The courts of law in medieval times enforced the law of the king. The range of claims that these courts agreed to hear gradually became more restricted and painfully technical, and many deserving plaintiffs were denied a hearing. A plaintiff's alternative was to send a petition directly to the king, asking for mercy and conscience to decide the matter. The king regularly delegated these petitions to his chancellor who was the king's clergy and confessor. Soon the Chancery, the king's secretarial department, began to resemble a judicial body and became known as the "Court of the Chancery."
By the 15th century, the judicial power of the "Chancery" was recognized. Equity as a body of rules varied from Chancellor to Chancellor until the end of the 16th century. After the end of the 17th century only lawyers were appointed to the Chancery.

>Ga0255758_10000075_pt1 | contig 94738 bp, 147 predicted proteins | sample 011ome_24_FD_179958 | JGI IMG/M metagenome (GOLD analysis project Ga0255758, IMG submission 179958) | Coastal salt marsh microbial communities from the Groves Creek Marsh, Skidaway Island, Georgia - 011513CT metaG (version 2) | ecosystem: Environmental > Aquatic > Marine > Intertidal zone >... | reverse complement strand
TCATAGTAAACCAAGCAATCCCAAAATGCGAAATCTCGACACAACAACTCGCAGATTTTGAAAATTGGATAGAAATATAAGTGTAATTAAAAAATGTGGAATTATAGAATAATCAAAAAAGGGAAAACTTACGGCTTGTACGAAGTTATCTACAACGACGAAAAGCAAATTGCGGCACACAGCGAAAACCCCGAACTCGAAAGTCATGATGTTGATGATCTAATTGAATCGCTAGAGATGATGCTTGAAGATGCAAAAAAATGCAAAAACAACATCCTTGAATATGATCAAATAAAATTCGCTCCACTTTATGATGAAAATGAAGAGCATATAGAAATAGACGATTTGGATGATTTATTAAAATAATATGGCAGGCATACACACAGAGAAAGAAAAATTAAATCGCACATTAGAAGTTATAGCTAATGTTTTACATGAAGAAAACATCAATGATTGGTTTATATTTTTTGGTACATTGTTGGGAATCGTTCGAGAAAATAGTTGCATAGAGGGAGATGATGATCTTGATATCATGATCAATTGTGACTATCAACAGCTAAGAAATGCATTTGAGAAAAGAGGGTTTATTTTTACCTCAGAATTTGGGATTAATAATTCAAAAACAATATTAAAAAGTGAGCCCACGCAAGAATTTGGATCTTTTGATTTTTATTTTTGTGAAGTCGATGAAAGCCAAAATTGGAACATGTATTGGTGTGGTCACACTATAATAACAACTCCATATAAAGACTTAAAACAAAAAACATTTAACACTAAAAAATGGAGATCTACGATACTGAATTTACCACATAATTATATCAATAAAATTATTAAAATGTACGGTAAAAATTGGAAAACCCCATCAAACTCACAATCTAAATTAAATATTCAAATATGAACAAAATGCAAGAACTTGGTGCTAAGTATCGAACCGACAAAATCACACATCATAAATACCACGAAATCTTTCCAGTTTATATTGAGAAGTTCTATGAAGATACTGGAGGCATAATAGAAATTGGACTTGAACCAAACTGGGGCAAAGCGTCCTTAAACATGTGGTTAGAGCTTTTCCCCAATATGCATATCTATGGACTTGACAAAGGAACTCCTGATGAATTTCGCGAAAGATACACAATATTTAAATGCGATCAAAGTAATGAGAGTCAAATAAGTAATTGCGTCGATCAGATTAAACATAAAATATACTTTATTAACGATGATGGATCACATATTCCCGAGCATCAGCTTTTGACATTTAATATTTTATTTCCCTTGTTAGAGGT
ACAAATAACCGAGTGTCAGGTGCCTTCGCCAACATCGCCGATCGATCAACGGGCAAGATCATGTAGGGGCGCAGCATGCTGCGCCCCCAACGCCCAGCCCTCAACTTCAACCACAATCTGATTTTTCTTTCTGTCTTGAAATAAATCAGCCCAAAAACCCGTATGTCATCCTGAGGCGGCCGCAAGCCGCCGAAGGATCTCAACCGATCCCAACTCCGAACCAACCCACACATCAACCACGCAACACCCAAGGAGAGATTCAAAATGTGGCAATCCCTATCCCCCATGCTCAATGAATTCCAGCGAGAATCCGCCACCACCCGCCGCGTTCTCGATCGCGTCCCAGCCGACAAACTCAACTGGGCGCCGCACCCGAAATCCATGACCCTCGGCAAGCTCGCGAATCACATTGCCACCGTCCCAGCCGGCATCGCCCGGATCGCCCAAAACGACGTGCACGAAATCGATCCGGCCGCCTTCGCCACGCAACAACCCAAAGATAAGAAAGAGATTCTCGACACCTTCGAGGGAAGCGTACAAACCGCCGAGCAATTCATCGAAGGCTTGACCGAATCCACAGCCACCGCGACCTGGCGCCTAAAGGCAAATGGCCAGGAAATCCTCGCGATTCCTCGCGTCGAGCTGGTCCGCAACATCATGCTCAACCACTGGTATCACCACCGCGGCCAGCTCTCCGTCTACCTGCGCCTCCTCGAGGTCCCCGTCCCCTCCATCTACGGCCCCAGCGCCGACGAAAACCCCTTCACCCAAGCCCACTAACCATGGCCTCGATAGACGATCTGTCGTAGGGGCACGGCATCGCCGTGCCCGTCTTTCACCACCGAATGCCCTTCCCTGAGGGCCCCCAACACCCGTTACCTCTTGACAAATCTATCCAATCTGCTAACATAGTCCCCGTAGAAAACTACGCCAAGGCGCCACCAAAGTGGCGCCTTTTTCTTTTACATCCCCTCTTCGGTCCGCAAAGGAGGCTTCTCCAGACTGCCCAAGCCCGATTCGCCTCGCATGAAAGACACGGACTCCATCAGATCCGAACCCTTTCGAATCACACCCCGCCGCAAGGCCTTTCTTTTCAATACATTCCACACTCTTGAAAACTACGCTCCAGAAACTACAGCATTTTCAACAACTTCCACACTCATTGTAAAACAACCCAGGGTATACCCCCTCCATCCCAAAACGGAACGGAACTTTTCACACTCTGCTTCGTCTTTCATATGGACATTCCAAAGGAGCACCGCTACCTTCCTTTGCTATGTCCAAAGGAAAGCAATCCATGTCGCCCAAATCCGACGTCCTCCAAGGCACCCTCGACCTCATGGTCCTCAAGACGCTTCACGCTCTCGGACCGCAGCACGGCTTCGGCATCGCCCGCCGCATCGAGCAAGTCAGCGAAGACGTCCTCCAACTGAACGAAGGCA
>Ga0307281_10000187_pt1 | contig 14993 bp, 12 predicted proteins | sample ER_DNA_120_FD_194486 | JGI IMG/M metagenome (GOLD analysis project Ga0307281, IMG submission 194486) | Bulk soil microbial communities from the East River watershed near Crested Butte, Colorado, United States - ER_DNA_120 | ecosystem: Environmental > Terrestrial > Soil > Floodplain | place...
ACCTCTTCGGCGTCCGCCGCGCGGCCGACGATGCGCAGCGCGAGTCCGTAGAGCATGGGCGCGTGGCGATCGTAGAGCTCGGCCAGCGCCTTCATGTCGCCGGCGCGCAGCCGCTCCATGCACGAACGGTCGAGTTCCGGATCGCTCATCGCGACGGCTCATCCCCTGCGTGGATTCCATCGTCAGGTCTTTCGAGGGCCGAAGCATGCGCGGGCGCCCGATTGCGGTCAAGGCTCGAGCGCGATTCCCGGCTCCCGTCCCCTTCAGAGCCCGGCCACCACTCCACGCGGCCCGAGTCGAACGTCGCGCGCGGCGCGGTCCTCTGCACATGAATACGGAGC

Equity acts as a system of decrees forcing an individual to act or forbidding an individual from acting by issuing injunctions or decrees. However in modern times a court will be reluctant to this if another solution namely monetary compensation is available. Thus the most common solution found in court system today is for a litigant to request damages in the form of monetary payment. This is the basic distinction between using equity determinations to administer the law and the law system as it exists today. ...